Sir John unsheathed his blade, pointed it at my neck, and I found myself in a most disagreeable position.
“In the name of the King and the Archbishop of Canterbury, I demand to know your business,” he said. I cradled the desiccated big toe, snug in its ornate oak box—the source of my livelihood since Henry’s Court of Augmentations tossed out all the godly men at St. Bartholomew, where after my retirement from the army I’d taken holy orders.
“Peddling curious anatomy,” I said. I displayed the box to the soldiers, maneuvering my way to the door, but they blocked my route. So, I limped back to my table and quaffed the last of my ale. “Have you ever seen such a toe? Belonged to a giant, Richard Ploughshare. He set the roof on this tavern.” The local patrons at the Ark—recently renamed the Burning Papist Pub—in New Market looked on in terror. For three days, I offered and proffered the big toe of St. Bartholomew to the locals and preached its salubrious power. For the fee of a groat—I mean donation—they could rub it on afflicted parts. The villagers caressed their gout, fingered boils and rubbed their bones, and one desperate crofter even rubbed his trousers in hopes of once again achieving a tumescent marriage. They saluted me a holy pilgrim, but now that Sir John Bingham had come hunting Catholics, they betrayed my sinful entreaties to the power of diabolical saints.
“He comes with the pope’s parts to cure us with the devil’s power.”
“I won’t return your money,” I said to the crofter, “when your parts fail your marriage duty.”
“Idolatry,” Sir John scoffed. “The seeking out of such images is whoredom!” The three soldiers raised their pikes. I smiled, showing off my broken brown teeth. Mortimer Sneed, former monk and soldier, could talk his way out of a gibbet. “Set Satan’s toe on the table.”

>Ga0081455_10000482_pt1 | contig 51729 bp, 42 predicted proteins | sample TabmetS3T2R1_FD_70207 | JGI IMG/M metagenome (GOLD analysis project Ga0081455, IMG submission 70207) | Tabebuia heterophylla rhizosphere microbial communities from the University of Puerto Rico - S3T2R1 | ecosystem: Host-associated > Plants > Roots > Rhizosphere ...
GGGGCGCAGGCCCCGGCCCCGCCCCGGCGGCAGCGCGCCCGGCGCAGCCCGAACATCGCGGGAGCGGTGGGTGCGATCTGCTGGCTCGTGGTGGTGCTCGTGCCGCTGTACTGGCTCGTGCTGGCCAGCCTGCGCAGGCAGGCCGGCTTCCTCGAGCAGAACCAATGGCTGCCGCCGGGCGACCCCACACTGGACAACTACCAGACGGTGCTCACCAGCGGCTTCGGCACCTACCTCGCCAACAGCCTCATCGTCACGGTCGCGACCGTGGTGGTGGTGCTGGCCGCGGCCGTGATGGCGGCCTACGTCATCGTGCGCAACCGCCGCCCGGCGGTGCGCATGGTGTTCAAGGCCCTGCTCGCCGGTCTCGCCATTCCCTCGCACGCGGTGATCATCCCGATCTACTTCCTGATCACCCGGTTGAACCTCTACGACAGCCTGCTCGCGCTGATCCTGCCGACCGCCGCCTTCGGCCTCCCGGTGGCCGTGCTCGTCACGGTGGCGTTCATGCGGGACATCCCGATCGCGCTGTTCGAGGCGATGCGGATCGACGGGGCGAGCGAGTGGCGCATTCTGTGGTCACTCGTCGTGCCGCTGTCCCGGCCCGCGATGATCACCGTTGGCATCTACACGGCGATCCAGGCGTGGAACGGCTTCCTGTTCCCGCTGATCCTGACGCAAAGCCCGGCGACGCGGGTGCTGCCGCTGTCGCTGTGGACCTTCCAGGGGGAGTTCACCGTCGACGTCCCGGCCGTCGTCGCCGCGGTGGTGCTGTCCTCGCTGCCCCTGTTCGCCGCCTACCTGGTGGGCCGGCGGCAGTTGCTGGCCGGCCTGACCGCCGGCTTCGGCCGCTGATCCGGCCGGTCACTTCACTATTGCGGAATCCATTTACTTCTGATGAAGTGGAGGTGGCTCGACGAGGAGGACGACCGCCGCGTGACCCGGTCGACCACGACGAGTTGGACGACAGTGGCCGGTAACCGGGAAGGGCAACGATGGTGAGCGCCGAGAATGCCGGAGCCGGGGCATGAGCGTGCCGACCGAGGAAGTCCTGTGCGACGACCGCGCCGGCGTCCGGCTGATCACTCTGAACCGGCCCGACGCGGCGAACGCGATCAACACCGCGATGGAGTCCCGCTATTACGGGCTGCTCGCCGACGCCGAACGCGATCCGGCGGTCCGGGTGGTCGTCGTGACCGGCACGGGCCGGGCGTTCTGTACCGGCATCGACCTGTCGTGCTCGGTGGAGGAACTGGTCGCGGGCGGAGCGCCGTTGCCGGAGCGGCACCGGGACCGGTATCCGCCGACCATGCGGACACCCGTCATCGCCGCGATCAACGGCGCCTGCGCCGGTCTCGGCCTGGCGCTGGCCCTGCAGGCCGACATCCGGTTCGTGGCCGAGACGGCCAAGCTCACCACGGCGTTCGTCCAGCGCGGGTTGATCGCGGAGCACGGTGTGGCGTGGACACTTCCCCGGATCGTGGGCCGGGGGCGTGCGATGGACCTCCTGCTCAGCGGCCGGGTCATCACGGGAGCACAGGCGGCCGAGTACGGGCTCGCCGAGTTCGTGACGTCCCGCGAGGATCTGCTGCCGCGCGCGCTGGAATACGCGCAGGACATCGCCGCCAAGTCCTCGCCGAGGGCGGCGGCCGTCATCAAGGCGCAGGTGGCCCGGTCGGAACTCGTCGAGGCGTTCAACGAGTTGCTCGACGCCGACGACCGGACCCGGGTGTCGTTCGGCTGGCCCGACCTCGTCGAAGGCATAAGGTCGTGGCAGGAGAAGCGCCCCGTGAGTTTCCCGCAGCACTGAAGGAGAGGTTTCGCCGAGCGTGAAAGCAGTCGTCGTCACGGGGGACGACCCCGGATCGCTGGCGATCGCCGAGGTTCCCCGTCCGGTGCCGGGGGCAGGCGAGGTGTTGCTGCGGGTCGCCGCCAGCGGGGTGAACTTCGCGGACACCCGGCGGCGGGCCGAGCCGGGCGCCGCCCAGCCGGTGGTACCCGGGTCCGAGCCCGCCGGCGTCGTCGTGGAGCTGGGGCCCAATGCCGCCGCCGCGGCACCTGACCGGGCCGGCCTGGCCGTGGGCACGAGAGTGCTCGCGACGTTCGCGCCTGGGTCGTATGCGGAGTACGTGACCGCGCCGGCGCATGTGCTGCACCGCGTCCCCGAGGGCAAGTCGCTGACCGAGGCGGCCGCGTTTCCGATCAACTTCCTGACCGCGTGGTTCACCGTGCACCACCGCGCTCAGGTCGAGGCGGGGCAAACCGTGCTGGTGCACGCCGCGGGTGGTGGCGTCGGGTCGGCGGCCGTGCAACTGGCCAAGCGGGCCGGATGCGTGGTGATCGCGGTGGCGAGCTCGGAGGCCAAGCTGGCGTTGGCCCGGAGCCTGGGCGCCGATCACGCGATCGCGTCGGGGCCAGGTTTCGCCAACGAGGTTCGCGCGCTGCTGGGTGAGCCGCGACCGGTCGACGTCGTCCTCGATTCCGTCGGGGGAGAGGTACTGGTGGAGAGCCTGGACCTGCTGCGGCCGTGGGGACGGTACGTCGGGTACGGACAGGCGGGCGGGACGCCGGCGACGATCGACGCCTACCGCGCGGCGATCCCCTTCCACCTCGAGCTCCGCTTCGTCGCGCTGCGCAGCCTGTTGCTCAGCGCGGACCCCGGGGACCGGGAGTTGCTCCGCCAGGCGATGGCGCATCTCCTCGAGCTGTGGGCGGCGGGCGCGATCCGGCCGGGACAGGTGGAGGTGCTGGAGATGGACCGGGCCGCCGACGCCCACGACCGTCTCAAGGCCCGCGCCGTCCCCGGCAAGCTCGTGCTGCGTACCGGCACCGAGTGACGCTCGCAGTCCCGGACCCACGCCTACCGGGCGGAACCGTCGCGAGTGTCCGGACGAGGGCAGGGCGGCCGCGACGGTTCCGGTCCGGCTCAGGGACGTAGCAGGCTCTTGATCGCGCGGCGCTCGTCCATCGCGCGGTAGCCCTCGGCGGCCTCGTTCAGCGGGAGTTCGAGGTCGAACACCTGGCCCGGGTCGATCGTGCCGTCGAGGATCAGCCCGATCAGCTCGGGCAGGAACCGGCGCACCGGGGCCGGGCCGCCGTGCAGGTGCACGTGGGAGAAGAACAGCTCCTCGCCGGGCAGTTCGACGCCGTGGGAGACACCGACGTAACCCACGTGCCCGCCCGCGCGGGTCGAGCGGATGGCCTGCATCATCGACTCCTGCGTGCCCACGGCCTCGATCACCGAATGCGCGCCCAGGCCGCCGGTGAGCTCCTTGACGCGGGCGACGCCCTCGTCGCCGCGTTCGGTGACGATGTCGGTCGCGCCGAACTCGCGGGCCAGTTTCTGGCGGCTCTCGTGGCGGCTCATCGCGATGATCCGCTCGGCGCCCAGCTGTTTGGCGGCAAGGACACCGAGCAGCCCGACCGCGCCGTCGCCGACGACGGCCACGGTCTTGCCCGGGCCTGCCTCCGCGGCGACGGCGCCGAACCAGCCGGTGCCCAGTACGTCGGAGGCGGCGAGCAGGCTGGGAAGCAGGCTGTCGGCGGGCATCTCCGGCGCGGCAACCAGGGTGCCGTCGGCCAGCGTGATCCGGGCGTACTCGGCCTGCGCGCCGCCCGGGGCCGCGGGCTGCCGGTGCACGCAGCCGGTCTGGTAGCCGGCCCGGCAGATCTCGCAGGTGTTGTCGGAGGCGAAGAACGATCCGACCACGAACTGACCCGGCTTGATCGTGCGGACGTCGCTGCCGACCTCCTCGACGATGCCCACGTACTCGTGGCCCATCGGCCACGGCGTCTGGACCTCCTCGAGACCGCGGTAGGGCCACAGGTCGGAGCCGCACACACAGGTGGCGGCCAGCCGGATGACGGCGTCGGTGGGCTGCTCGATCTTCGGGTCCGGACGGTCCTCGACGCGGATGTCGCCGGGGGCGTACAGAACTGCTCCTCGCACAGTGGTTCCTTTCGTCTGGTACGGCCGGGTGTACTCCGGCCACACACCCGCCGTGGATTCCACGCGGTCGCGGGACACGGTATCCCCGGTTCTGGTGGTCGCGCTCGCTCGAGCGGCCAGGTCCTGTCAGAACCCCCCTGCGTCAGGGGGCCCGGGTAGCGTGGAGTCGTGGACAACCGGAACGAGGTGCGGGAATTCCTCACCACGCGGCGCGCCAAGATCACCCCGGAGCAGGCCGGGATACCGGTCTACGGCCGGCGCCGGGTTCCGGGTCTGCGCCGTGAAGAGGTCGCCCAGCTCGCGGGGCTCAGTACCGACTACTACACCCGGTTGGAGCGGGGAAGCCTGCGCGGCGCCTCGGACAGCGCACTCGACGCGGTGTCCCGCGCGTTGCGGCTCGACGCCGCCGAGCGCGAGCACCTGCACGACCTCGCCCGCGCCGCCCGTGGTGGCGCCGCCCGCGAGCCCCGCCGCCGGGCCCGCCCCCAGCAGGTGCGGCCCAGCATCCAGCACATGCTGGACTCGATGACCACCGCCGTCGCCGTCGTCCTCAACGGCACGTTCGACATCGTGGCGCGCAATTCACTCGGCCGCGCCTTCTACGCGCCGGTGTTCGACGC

“What’s the harm?” I asked then set down the digit’s pall.
“If this relic holds power, could it not heal your limp?” Sir John snickered.
“An old wound earned at Guinegate in France. And relic? No. Physicians bleed humors. Quackery abounds. I merely comfort the ailing. I am no papist. I amuse.” Sir John wasn’t having it.
“Arrest this monk,” he ordered. They had blocked my quick exit through the door, but I reasoned I could escape from the second floor. Yet what’s the point of surviving sans a living? Once a poor man could look to a monastery for alms, but now they were left to starve. I raised my hands in surrender. When Sir John relaxed his arm, I reached for the big toe, but swift as a scythe, he slashed my hand, slicing my finger nearly clear of its joint. Pain burst up my arm, and I clutched my hand. Blood spilled down my shirt, and the finger dangled from a thin attachment of skin. The soldiers moved to hold me, but I fled up the stairs, jumped out of a window and landed in the mud below. Enduring the pain, I vanished west into the wood and took the road to Oxford where superstition abounded among the learned.
Yet, sans a few silver groats, I had no means of living, and the pension offered to monks could hardly satisfy my tabs. I never understood all the bother. Latin sang pretty off the tongue and golden crosses gleamed in the dawn light. Priests were just entertainers. The flock were happy with a path to heaven, and I’d found peace at prayer after a youth at war. And now I’d become a beggar limping on the road—all over a big toe.
And then inspiration blessed me. I plucked off my finger and wrapped it in cloth. An ornate box could be carved. In time, the digit would decay. All I needed was a compelling tale. After all, the toe I’d lost in France then kept as a keepsake served me since the dissolution, and a finger would be just as good.
I traveled west—the bearer of a new holy relic.